Prevent or Slow Liver Cancer with One Flavorful Spice
What if a flavorful spice didn’t just taste great…but could help your body slow down – and even altogether prevent – liver cancer?Well…emerging research suggests that this cancer-fighting natural remedy exists.
The news comes from Professor Amr Amin. He leads research at the United Arab Emirates University and has also headed up cancer research for the universities of both Pennsylvania and Illinois.
His latest research gives hope for an effective solution that can prevent liver cancer. It shows that the compounds in one all-natural spice not only stop the spread of liver cancer…but also prevents it.
He’s published his findings in the peer-reviewed journal Hepatology. Other scientists say his research offers real hope for people with liver cancer.
Dr. Tapas Saha is a research biologist at Georgetown University. He’s been honored by England’s prestigious University of Cambridge for his work on cancer. He supports Prof. Amin’s new research.
“This is extensive work and the quality is very good,” he says. He’s convinced that the results aren’t just thorough…but they also offer patients a real way to prevent liver cancer.
Protection Through Prevention
Prof. Amin and his team gave lab rats a brightly-colored spice for almost six months. He split the rats into four groups. One group acted as a control and received water instead of the spice. The second group got 75 mg of spice; the third group got 150 mg; and the final group got 300 mg.
The rats were pretreated with the spice for two weeks.
Then they were injected with a chemical that induces liver cancer. After the rats developed lesions and tumors, they got the spice for 22 more weeks.
Prof. Amin says the spice significantly reduced the number of tumors and cancer cells in the three test groups of rats, compared to the control group. And an even more important finding? The rats that got the highest doses of the spice had much better results than those that got lower doses.
In fact, the rats that received the highest dosage of 300 mg showed no signs of cancer growth at all.
“Our findings suggest (this spice has) an anticancer effect,” says Prof. Amin.
So how does it work?
He says it “promotes cell death, inhibits cancerous cells and blocks inflammation.”
In other words…the spice blocks cancer cells and stops them from spreading.
Another study backs up Prof. Amin’s results.
Researchers at the King Khalid University in Saudi Arabia have also studied whether the spice can combat liver cancer. Those scientists got the same positive results.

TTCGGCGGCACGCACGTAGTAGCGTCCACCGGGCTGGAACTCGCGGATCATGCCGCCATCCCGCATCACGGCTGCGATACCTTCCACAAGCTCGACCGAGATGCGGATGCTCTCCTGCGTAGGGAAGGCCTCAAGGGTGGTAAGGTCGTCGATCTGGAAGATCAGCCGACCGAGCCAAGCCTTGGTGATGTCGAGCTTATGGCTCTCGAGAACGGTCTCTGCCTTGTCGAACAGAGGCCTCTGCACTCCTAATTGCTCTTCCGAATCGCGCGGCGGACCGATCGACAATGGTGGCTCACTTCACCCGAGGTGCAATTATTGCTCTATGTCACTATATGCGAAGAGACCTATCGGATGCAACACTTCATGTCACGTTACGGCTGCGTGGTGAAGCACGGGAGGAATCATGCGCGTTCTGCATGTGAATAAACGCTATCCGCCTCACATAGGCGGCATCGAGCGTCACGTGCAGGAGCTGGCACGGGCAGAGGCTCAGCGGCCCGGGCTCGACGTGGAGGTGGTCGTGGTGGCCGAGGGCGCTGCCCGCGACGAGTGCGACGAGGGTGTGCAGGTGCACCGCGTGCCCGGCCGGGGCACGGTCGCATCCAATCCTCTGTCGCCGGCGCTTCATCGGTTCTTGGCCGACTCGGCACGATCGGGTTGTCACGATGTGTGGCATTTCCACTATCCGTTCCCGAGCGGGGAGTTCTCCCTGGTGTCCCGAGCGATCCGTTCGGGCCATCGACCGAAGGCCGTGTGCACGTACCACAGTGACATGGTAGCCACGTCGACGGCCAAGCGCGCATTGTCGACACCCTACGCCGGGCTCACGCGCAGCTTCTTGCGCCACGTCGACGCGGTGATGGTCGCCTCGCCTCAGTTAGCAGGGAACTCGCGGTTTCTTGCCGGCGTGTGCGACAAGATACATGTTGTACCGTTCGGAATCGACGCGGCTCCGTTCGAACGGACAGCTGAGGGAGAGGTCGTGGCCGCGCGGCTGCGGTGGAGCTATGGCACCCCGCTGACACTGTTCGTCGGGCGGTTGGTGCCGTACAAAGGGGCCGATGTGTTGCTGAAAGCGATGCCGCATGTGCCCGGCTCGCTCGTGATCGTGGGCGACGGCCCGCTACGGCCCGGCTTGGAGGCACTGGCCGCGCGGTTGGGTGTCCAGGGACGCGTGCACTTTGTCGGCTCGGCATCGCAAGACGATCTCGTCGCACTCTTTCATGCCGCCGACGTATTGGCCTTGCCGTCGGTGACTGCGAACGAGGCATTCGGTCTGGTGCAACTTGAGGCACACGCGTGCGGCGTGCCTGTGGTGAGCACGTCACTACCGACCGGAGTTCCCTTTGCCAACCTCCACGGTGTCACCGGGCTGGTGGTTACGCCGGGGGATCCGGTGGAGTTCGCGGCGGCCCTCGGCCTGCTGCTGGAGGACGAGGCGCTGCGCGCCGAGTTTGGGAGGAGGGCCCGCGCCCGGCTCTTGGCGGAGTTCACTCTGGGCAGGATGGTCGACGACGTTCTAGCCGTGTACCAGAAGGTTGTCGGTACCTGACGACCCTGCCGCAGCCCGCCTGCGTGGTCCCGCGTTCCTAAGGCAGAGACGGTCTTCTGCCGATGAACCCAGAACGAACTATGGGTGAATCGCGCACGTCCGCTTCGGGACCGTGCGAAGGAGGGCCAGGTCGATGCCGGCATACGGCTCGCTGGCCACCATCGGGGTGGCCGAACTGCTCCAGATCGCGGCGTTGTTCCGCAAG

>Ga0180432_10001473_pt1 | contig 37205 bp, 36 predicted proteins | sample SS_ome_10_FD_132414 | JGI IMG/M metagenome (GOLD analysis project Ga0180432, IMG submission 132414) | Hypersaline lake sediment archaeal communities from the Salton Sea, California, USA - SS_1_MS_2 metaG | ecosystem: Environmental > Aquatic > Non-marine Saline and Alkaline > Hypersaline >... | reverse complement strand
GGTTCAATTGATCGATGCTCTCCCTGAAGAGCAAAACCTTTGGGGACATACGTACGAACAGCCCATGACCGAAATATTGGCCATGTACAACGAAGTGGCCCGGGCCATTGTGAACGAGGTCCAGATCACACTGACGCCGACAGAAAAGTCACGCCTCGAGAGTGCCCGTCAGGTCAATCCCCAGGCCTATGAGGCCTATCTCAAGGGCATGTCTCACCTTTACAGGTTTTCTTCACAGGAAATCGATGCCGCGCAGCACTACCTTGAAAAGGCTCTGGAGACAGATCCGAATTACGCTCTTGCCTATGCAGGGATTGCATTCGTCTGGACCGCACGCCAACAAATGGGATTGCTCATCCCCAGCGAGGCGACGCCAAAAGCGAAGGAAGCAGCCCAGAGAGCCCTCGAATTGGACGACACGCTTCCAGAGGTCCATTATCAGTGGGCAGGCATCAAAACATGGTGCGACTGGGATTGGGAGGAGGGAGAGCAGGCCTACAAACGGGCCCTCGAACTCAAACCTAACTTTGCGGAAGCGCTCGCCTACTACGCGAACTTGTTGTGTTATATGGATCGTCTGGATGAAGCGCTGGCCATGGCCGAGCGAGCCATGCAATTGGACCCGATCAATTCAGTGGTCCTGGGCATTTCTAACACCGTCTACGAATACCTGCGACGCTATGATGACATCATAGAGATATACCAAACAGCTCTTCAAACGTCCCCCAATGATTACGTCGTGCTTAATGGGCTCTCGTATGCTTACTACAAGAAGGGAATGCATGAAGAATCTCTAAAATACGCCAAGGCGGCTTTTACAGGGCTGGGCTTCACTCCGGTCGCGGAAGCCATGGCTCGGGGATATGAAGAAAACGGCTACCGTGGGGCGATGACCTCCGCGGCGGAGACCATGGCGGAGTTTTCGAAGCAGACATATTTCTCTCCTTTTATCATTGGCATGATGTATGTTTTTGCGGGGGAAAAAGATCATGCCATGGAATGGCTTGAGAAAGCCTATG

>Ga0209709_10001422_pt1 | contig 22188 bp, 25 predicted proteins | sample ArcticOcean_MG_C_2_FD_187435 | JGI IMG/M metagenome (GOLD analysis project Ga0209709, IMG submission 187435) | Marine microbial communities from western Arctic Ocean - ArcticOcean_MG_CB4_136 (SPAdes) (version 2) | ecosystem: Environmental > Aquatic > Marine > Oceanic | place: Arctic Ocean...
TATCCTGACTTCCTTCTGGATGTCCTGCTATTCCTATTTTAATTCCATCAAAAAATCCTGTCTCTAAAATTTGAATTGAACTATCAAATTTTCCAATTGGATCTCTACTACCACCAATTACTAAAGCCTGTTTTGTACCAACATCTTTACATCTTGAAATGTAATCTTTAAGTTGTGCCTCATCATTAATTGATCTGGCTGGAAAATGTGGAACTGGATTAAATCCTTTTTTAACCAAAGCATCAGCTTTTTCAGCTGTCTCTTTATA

Spicing Up Your Health
The spice that’s getting so much scientific attention is saffron. It’s a natural flower product that needs to be hand-picked and dried. In fact, three acres of flowers only produces one pound of saffron.
It’s best known for cooking because it adds a yellowish hue to foods. Now, it’s becoming popular for its antioxidant and anti-inflammatory benefits.
“In the fight against cancer there has been much interest in chemo-preventive properties of natural herbs and plants,” says Prof. Amin.
And he says saffron may be the one of the best.
Harvesting saffron is pretty expensive. You need 75,000 blossoms to make one pound. That means the price can range from $50-$300 an ounce. But the good news is, it packs a powerful punch so you only need a little.
You should also know what kind of saffron you’re taking. Pure saffron contains only the dried stigmas of the crocus flower. The best version of the spice is red and has a distinct smell. Yellow saffron also works, but it’s not as potent.
You can also find saffron in supplement form, which is much more affordable. It’s available in powder, capsule and extract form online and in health food stores. A one-ounce bottle of saffron extract, for instance, costs about $10.
Prof. Amin’s study used up to 300 mg with good results. Which means you can get about 100 doses for 10 dollars.
Keep this in mind: Authentic saffron is expensive, but if you can afford it, it’s worth the price.
One specific brand is 100 percent saffron, sourced from organic flowers. It’s called Exir. If you’re interested, you can find it here.
Wishing you good natural health,
Editorial Director, NHD “Health Watch”